5. Incorporate privacy design principles.
We will incorporate our privacy principles in the development and use of our AI technologies. We will give opportunity for notice and consent, encourage architectures with privacy safeguards, and provide appropriate transparency and control over the use of data.
2.4 Cybersecurity and Privacy
Published by: Information Technology Industry Council (ITI) in AI Policy Principles
Just like technologies that have come before it, AI depends on strong cybersecurity and privacy provisions. We encourage governments to use strong, globally accepted and deployed cryptography and other security standards that enable trust and interoperability. We also promote voluntary information sharing on cyberattacks or hacks to better enable consumer protection. The tech sector incorporates strong security features into our products and services to advance trust, including using published algorithms as our default cryptography approach as they have the greatest trust among global stakeholders, and limiting access to encryption keys. Data and cybersecurity are integral to the success of AI. We believe for AI to flourish, users must trust that their personal and sensitive data is protected and handled appropriately. AI systems should use tools, including anonymized data, de identification, or aggregation to protect personally identifiable information whenever possible.
• Require Accountability for Ethical Design and Implementation
The social implications of computing have grown and will continue to expand as more people have access to implementations of AI. Public policy should work to identify and mitigate discrimination caused by the use of AI and encourage designing in protections against these harms.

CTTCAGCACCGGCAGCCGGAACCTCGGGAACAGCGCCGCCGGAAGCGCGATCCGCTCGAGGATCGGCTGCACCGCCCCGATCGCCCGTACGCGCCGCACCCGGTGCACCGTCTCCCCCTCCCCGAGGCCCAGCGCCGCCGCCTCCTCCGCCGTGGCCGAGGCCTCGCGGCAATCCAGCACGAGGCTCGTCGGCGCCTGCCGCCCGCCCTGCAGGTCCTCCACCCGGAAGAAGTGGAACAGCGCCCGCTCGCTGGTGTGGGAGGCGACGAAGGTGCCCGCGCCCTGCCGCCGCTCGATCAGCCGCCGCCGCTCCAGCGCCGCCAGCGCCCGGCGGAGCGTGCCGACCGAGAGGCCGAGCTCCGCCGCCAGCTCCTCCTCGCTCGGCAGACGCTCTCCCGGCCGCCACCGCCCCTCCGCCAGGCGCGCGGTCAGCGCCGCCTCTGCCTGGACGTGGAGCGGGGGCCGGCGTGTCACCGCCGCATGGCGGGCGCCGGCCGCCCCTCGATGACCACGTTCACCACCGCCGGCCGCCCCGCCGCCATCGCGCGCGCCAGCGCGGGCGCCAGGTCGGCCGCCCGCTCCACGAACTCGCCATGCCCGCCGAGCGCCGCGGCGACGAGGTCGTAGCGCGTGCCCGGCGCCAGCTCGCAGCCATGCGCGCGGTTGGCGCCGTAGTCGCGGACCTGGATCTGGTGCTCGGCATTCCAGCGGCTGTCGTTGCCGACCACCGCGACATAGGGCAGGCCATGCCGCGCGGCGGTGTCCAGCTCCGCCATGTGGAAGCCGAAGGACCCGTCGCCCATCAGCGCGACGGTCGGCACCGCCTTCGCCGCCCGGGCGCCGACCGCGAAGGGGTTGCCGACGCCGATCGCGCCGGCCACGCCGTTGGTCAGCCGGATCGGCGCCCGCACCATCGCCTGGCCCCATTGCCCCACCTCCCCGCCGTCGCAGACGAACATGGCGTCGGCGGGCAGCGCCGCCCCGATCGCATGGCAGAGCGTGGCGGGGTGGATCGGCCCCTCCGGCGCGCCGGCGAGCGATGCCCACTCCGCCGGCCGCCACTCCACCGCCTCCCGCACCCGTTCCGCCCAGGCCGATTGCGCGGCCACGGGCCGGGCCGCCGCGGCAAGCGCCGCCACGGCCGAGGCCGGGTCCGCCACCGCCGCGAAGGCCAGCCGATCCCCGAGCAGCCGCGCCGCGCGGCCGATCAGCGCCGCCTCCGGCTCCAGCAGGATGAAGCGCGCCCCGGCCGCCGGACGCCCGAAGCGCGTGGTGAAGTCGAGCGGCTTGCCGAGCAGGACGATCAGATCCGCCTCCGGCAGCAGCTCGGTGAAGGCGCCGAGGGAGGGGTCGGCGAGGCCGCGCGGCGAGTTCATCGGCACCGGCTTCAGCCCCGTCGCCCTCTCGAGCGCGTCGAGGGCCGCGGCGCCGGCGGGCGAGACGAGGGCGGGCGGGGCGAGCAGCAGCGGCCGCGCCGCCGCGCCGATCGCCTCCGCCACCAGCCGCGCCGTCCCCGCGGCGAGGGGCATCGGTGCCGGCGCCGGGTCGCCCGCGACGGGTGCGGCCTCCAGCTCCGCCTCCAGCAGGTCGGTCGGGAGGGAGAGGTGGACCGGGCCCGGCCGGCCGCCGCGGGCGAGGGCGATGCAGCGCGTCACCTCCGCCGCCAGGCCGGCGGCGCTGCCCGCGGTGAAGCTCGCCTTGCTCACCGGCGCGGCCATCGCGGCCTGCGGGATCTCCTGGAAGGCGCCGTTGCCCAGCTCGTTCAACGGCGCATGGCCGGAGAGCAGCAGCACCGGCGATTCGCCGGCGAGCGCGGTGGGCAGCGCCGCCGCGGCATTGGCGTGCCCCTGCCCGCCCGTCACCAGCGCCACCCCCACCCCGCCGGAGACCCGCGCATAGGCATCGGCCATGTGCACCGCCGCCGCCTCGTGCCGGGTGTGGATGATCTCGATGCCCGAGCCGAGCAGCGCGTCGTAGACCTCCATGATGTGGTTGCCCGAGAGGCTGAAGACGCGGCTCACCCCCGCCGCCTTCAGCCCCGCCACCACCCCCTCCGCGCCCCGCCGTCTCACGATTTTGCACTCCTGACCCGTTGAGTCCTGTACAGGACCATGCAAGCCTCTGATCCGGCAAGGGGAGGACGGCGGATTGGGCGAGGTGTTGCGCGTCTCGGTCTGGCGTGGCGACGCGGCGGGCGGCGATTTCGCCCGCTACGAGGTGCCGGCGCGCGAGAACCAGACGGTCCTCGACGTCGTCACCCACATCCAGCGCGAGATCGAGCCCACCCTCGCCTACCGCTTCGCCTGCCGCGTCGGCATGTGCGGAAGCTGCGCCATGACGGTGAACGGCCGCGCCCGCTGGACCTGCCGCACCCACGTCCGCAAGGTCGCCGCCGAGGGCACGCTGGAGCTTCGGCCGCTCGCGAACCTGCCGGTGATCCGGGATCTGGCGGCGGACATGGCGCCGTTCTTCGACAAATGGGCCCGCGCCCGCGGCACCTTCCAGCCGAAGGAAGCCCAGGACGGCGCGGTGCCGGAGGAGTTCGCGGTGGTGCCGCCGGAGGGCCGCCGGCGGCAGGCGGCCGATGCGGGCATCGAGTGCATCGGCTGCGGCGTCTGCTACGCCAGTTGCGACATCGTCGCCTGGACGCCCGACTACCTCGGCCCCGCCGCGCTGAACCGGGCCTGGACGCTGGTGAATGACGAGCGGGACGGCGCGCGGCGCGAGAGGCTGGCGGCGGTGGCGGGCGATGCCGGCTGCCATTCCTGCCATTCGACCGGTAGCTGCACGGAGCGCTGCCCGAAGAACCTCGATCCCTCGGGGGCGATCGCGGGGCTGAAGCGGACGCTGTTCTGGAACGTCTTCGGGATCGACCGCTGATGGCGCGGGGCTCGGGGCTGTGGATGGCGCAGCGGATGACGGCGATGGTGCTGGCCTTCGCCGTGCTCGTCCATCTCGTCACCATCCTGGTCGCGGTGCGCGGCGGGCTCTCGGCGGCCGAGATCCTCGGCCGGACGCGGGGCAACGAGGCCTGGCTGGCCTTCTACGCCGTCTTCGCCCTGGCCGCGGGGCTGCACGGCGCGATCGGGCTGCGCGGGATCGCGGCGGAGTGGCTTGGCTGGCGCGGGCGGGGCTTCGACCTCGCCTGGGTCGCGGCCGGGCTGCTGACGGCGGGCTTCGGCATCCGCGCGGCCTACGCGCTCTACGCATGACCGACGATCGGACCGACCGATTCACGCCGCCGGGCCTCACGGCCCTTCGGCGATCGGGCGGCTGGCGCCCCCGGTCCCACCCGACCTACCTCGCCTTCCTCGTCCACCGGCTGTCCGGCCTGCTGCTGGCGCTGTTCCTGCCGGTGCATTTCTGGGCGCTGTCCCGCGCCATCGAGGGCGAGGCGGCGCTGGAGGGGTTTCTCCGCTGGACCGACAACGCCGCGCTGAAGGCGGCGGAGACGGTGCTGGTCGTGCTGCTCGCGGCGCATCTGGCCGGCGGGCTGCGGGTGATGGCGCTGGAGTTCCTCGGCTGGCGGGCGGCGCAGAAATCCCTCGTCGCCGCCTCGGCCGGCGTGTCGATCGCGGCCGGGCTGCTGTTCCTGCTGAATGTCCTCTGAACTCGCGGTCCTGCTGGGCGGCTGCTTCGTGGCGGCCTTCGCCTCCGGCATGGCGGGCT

• Standing for “Accountable Artificial Intelligence”: Governments, industry and academia should apply the Information Accountability Foundation’s principles to AI. Organizations implementing AI solutions should be able to demonstrate to regulators that they have the right processes, policies and resources in place to meet those principles.
• Transparent decisions: Governments should determine which AI implementations require algorithm explainability to mitigate discrimination and harm to individuals.
6. Principle of privacy
Published by: Ministry of Internal Affairs and Communications (MIC), the Government of Japan in AI R&D Principles
Developers should take it into consideration that AI systems will not infringe the privacy of users or third parties.
The privacy referred to in this principle includes spatial privacy (peace of personal life), information privacy (personal data), and secrecy of communications. Developers should consider international guidelines on privacy, such as “OECD Guidelines on the Protection of Privacy and Transborder Flows of Personal Data,” as well as the followings, with consideration of the possibility that AI systems might change their outputs or programs as a result of learning and other methods:
● To make efforts to evaluate the risks of privacy infringement and conduct privacy impact assessment in advance.
● To make efforts to take necessary measures, to the extent possible in light of the characteristics of the technologies to be adopted throughout the process of development of the AI systems (“privacy by design”), to avoid infringement of privacy at the time of the utilization.
4. Privacy and security by design